"An American Christmas Carol" (Shout! Factory) is the 1979 updating of the Dickens classic, a network TV movie with Henry Winkler repossessing the items of struggling families in Depression-era New England. It's on DVD and Blu-ray with a new interview with Winkler.
More contemporary are these made-for-cable holiday movie: "Annie Claus is Coming to Town" (Vivendi) with Maria Thayer as Santa's daughter loose in the big city and "The Christmas Pageant" (Vivendi) with Melissa Gilbert and Edward Herrmann (both made for the Hallmark Channel), "A Princess for Christmas" (Lionsgate) with Roger Moore playing royal European cupid, the Canadian-made "Christmas Miracle" (Vivendi) and "The Heart of Christmas" (Image), made for the Gospel Music Channel.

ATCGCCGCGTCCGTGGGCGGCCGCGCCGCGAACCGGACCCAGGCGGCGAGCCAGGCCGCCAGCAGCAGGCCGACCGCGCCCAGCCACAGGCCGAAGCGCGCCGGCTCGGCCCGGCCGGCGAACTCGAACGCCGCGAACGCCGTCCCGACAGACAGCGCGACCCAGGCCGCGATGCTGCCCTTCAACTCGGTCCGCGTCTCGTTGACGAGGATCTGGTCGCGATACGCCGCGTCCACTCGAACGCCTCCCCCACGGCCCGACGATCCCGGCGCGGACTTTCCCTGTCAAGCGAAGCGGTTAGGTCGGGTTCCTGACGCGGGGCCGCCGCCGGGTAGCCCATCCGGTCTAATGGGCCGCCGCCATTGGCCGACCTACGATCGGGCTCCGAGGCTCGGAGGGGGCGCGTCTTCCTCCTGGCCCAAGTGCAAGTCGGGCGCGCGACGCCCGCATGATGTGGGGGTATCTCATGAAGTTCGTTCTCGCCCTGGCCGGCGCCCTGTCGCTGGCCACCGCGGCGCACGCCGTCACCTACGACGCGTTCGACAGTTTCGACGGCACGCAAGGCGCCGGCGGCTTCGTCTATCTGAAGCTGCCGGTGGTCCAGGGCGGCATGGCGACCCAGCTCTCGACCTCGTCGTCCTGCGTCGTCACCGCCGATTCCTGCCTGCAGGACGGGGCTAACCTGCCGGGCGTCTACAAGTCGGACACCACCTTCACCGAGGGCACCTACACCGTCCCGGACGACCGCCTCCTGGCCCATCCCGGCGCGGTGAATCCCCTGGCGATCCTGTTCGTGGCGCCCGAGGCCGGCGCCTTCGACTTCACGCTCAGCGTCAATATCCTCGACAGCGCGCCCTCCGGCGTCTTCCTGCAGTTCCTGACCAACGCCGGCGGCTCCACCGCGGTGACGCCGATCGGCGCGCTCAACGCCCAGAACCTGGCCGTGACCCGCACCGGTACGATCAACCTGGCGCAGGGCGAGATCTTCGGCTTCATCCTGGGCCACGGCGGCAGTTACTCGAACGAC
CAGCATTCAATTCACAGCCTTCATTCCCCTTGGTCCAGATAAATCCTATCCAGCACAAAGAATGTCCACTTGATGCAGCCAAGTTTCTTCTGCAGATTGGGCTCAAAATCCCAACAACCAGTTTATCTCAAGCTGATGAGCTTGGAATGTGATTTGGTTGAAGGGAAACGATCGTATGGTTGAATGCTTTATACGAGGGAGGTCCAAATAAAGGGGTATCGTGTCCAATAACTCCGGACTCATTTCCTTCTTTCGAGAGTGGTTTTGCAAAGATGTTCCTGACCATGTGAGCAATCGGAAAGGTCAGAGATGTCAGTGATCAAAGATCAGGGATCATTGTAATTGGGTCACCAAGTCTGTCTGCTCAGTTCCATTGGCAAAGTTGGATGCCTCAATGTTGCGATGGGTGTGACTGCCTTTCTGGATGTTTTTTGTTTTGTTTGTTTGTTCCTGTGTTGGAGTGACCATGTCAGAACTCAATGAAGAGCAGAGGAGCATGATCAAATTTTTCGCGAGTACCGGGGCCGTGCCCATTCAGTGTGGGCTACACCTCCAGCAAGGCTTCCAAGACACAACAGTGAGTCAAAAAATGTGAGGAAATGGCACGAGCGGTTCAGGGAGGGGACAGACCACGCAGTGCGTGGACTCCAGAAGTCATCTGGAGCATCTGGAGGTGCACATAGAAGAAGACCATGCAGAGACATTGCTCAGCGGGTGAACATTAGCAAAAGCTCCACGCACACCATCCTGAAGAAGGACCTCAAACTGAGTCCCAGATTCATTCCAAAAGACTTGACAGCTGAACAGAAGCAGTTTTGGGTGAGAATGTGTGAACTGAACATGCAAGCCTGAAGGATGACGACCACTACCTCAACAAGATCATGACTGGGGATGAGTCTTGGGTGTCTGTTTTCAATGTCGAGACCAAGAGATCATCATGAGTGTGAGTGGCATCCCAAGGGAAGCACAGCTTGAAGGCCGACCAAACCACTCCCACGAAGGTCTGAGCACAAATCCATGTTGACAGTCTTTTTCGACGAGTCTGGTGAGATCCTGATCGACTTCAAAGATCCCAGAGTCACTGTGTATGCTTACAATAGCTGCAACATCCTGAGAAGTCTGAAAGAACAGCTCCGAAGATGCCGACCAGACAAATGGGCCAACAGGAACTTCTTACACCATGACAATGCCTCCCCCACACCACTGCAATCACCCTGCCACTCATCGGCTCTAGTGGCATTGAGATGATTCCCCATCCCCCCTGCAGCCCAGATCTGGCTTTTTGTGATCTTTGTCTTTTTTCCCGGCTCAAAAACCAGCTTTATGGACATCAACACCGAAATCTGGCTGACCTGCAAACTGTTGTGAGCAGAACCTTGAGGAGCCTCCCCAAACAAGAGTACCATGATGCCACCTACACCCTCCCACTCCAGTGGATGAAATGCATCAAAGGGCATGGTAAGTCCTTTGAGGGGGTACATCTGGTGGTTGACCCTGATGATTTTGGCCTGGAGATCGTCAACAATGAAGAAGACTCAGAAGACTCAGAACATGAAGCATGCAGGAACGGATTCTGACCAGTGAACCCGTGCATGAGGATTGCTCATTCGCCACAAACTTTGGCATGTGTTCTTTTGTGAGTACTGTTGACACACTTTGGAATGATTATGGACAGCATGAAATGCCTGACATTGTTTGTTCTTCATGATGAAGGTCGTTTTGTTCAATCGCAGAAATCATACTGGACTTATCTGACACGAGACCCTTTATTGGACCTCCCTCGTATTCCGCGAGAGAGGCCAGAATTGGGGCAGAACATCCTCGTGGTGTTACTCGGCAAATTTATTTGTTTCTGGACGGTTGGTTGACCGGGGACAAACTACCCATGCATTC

- The first four seasons of "I Love Lucy" (Paramount) get rereleased in separate volumes with new artwork and a drop in retail price. Features all the supplements of the earlier releases. DVD only.
- "Brave New World" (Acorn), hosted by Professor Stephen Hawking, is a five-part science series exploring the frontiers of scientific discovery. Two discs, DVD only.
- "Big Bad BeetleBorgs: Season One, Volume One" (Shout! Factory) features the first 27 episodes of the 1996 live-action "Power Rangers"-esque series of three kids turned into superheroes. Three discs, DVD only.